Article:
Trump’s “be American, buy American and hire American” is a regressive move

President Donald Trump must look beyond his paranoia of immigrants and ensure the continuance of the jobs of the highly skilled Indian technology professionals and their families in the US that are on H–1B visas. Over 750,000 professionals and 800,000 dependents that are on H-1B visas have contributed immensely to the American economy and its technology eco-system.

Indian professionals have provided yeoman services to the US technology giants like Google, Microsoft or IBM. These very professionals have anchored operations of large Indian IT companies like TCS, Infosys and Wipro on the US soil. None in the US administration, including Trump can deny the Indian professionals excellence in chosen technology fields that moved the American brands and turned them bellwether firms. It’s these immigrant workers that have actually brought in the diversity and innovations coupled with economy of operations and competitive edge to the  US industry in general and technology companies in particular.

Without the Indian technology professionals, the famed Silicon Valley in the US would have turned a barren land with concrete structures. The US exports would not have been competitive enough either. Well-trained and academically qualified Indian professionals for decades bridged the demand supply gap in the US across streams like science, technology, engineering and maths (STEM) etc.

The US Homeland Security’s latest move to end H-1B visas extension beyond six years will no doubt lead to mass exodus of Indians living on American soil. That does not mean that the native US citizens have the requisite skills sets to manage the top IT firms. “Be American, buy American and hire American” is protectionist, restrictive and regressive in spirit and content. Donald Trump should realise that economies world over could resort to counter measures and reject the US companies, their products and services. India has enough alternatives to access products and services from several other countries that are superior in quality and cost effective as well.

Jingoistic moves pursued by US administration should not result in cutting off relations with most trusted natural allies like India. While the Indian professionals, their families and dependents in the US have the wherewithal to challenge drastic change in H1-B visa norms, India must ready counter-offensive as a measure of abundant caution. This is not to suggest that the US and India should severe their economic, investment and diplomatic relations all together. Republic administration in the US should partner with India more aggressively to build its own army of technology professionals and address scarcity of human resources in STEM areas. Companies from both sides will have to foster relations to leverage their natural advantages like resources, technology and human capital advantageous to all.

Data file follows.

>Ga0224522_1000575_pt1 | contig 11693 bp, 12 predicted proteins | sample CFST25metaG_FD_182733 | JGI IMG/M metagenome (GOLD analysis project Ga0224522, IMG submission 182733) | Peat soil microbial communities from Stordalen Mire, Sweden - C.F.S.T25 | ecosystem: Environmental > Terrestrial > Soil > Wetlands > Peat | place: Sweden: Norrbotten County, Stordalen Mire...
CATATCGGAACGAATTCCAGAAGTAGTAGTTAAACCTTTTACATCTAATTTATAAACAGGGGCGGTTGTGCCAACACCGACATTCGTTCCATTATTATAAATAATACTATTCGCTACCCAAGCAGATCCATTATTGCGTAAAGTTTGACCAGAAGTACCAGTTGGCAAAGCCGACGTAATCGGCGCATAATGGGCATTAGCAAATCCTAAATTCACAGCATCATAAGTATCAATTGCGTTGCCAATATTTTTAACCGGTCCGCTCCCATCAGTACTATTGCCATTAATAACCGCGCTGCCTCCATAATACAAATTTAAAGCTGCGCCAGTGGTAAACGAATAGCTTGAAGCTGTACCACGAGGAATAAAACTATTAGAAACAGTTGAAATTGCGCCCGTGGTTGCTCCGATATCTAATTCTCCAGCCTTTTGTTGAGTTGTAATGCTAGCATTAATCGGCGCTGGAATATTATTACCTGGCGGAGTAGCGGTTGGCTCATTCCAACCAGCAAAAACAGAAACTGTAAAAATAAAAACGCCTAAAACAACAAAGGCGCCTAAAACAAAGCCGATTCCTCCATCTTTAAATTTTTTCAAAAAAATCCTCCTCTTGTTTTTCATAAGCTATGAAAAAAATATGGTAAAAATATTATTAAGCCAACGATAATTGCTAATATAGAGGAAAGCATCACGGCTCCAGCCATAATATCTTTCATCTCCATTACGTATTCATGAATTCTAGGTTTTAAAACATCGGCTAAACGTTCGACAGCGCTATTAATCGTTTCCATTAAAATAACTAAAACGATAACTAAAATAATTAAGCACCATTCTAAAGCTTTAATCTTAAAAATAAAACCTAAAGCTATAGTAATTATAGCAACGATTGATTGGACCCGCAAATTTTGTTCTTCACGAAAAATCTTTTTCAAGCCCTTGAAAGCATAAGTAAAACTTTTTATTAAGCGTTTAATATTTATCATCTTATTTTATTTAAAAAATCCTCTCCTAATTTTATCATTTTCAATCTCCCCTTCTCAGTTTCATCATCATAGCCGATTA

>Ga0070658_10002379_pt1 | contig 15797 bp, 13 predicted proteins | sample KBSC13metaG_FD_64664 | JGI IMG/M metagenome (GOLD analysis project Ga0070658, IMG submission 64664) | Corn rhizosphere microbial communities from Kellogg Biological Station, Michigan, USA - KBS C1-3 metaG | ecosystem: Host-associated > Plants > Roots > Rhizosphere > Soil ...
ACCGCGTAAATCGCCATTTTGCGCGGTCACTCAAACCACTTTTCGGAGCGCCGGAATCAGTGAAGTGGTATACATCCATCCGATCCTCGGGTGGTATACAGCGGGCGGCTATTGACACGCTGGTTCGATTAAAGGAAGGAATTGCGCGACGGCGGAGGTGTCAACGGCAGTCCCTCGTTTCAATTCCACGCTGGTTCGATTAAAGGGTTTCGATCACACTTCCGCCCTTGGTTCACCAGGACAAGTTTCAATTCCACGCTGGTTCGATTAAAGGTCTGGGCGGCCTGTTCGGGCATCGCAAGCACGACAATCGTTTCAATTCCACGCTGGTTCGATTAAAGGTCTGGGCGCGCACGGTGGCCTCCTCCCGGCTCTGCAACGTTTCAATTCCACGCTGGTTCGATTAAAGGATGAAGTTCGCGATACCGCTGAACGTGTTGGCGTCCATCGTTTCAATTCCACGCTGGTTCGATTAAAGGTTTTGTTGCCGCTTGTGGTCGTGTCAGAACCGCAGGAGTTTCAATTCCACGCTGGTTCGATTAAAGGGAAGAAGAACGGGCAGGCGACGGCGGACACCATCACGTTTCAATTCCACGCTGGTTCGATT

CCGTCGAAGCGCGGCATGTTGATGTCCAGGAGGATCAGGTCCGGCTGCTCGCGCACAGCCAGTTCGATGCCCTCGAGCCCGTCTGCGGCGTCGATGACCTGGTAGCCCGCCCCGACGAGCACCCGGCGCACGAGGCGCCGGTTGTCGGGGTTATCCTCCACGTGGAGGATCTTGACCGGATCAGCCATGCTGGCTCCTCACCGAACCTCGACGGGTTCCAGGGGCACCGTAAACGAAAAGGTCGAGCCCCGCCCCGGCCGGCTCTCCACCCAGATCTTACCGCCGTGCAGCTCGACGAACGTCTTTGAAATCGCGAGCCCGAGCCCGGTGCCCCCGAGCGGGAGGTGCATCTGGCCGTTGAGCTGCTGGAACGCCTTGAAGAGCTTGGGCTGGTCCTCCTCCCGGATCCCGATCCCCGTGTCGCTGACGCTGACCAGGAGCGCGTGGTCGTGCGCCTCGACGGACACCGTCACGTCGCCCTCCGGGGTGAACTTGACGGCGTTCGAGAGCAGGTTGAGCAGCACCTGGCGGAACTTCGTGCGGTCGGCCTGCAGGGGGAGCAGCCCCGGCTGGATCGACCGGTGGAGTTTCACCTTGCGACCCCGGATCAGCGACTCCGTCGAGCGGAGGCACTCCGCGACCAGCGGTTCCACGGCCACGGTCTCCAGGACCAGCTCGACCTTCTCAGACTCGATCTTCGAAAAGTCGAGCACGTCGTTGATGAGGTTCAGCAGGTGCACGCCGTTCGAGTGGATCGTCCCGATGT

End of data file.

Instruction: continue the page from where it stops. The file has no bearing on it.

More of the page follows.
India and the US partnership will have to develop an eco-system that will create more opportunities for their citizens with third country forays and new markets. First step towards ending uncertainty within Indian professionals living in the US was to withdraw the draconian amendments mooted by Homeland Security. President Donald Trump should seek a wider debate within his own industry advisory council.

Secondly, the proposed Protect and Grow American Jobs Act should be put in cold storage while the Trump administration identifies, nourishes and embellishes the skills sets required for running IT companies within its own population. Brookings and American Enterprises Institute reports have clearly pointed to the fact that 230,000 advanced STEM jobs will remain vacant in 2018 owing to lack of human resources. It also pointed out that every H1-B professional has created opportunities for 1.83 native American jobs. This demolishes the Trump argument that Indians have usurped US citizens’ jobs.